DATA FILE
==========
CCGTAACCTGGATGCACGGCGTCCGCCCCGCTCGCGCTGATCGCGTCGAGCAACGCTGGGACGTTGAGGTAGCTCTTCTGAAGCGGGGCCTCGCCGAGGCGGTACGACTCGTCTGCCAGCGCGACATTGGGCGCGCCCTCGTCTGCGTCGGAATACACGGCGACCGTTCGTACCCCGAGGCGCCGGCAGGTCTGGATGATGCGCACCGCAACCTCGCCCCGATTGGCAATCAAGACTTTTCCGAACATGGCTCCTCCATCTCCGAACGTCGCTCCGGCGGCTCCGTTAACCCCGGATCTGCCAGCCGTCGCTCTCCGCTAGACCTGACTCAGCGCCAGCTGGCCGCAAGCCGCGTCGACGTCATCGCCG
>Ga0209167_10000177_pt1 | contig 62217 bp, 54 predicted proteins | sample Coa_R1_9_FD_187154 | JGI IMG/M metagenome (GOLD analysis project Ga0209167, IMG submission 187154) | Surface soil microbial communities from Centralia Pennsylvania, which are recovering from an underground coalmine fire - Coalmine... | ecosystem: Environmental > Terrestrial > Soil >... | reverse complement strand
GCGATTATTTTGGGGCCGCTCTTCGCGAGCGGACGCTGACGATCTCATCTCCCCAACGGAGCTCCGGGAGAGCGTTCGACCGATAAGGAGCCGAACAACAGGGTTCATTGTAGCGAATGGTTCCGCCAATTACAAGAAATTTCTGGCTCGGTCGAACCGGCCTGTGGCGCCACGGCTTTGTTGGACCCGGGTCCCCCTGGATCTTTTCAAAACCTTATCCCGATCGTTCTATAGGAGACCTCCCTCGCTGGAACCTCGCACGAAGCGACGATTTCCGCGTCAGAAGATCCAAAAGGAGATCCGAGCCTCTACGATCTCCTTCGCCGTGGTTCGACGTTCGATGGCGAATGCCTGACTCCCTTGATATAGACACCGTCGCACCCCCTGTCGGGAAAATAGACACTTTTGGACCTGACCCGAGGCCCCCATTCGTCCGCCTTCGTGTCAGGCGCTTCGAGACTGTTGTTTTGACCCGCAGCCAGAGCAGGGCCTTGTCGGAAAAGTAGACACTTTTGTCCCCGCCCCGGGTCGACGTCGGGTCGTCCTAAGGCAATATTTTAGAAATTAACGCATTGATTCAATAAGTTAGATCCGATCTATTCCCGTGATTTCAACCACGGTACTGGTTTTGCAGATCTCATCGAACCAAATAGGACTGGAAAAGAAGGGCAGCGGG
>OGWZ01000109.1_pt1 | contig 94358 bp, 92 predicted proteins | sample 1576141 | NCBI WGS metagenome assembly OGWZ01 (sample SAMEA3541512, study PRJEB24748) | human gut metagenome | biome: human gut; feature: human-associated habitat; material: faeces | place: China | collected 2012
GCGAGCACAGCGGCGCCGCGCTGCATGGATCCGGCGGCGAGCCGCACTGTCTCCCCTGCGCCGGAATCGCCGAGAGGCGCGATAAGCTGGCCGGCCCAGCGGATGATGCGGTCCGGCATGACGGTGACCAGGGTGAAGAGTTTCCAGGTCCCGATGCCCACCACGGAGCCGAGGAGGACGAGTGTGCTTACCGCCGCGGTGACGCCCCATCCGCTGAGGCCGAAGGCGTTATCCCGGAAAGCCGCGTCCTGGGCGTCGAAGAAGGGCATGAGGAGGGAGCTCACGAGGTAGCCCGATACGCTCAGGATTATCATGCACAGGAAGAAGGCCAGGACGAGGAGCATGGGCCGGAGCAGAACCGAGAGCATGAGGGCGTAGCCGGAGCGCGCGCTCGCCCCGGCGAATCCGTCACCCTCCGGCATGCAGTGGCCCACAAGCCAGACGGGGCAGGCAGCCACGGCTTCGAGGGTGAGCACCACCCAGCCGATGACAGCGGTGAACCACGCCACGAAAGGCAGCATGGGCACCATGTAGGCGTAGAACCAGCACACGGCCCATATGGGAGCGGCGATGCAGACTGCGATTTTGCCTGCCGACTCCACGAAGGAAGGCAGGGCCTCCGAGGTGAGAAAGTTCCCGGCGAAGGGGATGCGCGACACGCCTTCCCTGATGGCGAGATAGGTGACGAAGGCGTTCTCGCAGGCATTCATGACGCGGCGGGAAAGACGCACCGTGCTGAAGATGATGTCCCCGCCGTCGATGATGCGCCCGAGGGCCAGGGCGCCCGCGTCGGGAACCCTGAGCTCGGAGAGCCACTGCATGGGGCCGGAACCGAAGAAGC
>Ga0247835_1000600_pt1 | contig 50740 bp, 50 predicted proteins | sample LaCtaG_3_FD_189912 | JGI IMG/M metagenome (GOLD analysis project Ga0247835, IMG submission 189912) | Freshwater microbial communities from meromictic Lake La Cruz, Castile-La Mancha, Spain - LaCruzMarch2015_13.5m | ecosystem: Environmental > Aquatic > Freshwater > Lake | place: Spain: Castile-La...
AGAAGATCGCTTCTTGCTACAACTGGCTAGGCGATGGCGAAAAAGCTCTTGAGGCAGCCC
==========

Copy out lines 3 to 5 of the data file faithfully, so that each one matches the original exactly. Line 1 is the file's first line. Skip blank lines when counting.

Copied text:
GCGATTATTTTGGGGCCGCTCTTCGCGAGCGGACGCTGACGATCTCATCTCCCCAACGGAGCTCCGGGAGAGCGTTCGACCGATAAGGAGCCGAACAACAGGGTTCATTGTAGCGAATGGTTCCGCCAATTACAAGAAATTTCTGGCTCGGTCGAACCGGCCTGTGGCGCCACGGCTTTGTTGGACCCGGGTCCCCCTGGATCTTTTCAAAACCTTATCCCGATCGTTCTATAGGAGACCTCCCTCGCTGGAACCTCGCACGAAGCGACGATTTCCGCGTCAGAAGATCCAAAAGGAGATCCGAGCCTCTACGATCTCCTTCGCCGTGGTTCGACGTTCGATGGCGAATGCCTGACTCCCTTGATATAGACACCGTCGCACCCCCTGTCGGGAAAATAGACACTTTTGGACCTGACCCGAGGCCCCCATTCGTCCGCCTTCGTGTCAGGCGCTTCGAGACTGTTGTTTTGACCCGCAGCCAGAGCAGGGCCTTGTCGGAAAAGTAGACACTTTTGTCCCCGCCCCGGGTCGACGTCGGGTCGTCCTAAGGCAATATTTTAGAAATTAACGCATTGATTCAATAAGTTAGATCCGATCTATTCCCGTGATTTCAACCACGGTACTGGTTTTGCAGATCTCATCGAACCAAATAGGACTGGAAAAGAAGGGCAGCGGG
>OGWZ01000109.1_pt1 | contig 94358 bp, 92 predicted proteins | sample 1576141 | NCBI WGS metagenome assembly OGWZ01 (sample SAMEA3541512, study PRJEB24748) | human gut metagenome | biome: human gut; feature: human-associated habitat; material: faeces | place: China | collected 2012
GCGAGCACAGCGGCGCCGCGCTGCATGGATCCGGCGGCGAGCCGCACTGTCTCCCCTGCGCCGGAATCGCCGAGAGGCGCGATAAGCTGGCCGGCCCAGCGGATGATGCGGTCCGGCATGACGGTGACCAGGGTGAAGAGTTTCCAGGTCCCGATGCCCACCACGGAGCCGAGGAGGACGAGTGTGCTTACCGCCGCGGTGACGCCCCATCCGCTGAGGCCGAAGGCGTTATCCCGGAAAGCCGCGTCCTGGGCGTCGAAGAAGGGCATGAGGAGGGAGCTCACGAGGTAGCCCGATACGCTCAGGATTATCATGCACAGGAAGAAGGCCAGGACGAGGAGCATGGGCCGGAGCAGAACCGAGAGCATGAGGGCGTAGCCGGAGCGCGCGCTCGCCCCGGCGAATCCGTCACCCTCCGGCATGCAGTGGCCCACAAGCCAGACGGGGCAGGCAGCCACGGCTTCGAGGGTGAGCACCACCCAGCCGATGACAGCGGTGAACCACGCCACGAAAGGCAGCATGGGCACCATGTAGGCGTAGAACCAGCACACGGCCCATATGGGAGCGGCGATGCAGACTGCGATTTTGCCTGCCGACTCCACGAAGGAAGGCAGGGCCTCCGAGGTGAGAAAGTTCCCGGCGAAGGGGATGCGCGACACGCCTTCCCTGATGGCGAGATAGGTGACGAAGGCGTTCTCGCAGGCATTCATGACGCGGCGGGAAAGACGCACCGTGCTGAAGATGATGTCCCCGCCGTCGATGATGCGCCCGAGGGCCAGGGCGCCCGCGTCGGGAACCCTGAGCTCGGAGAGCCACTGCATGGGGCCGGAACCGAAGAAGC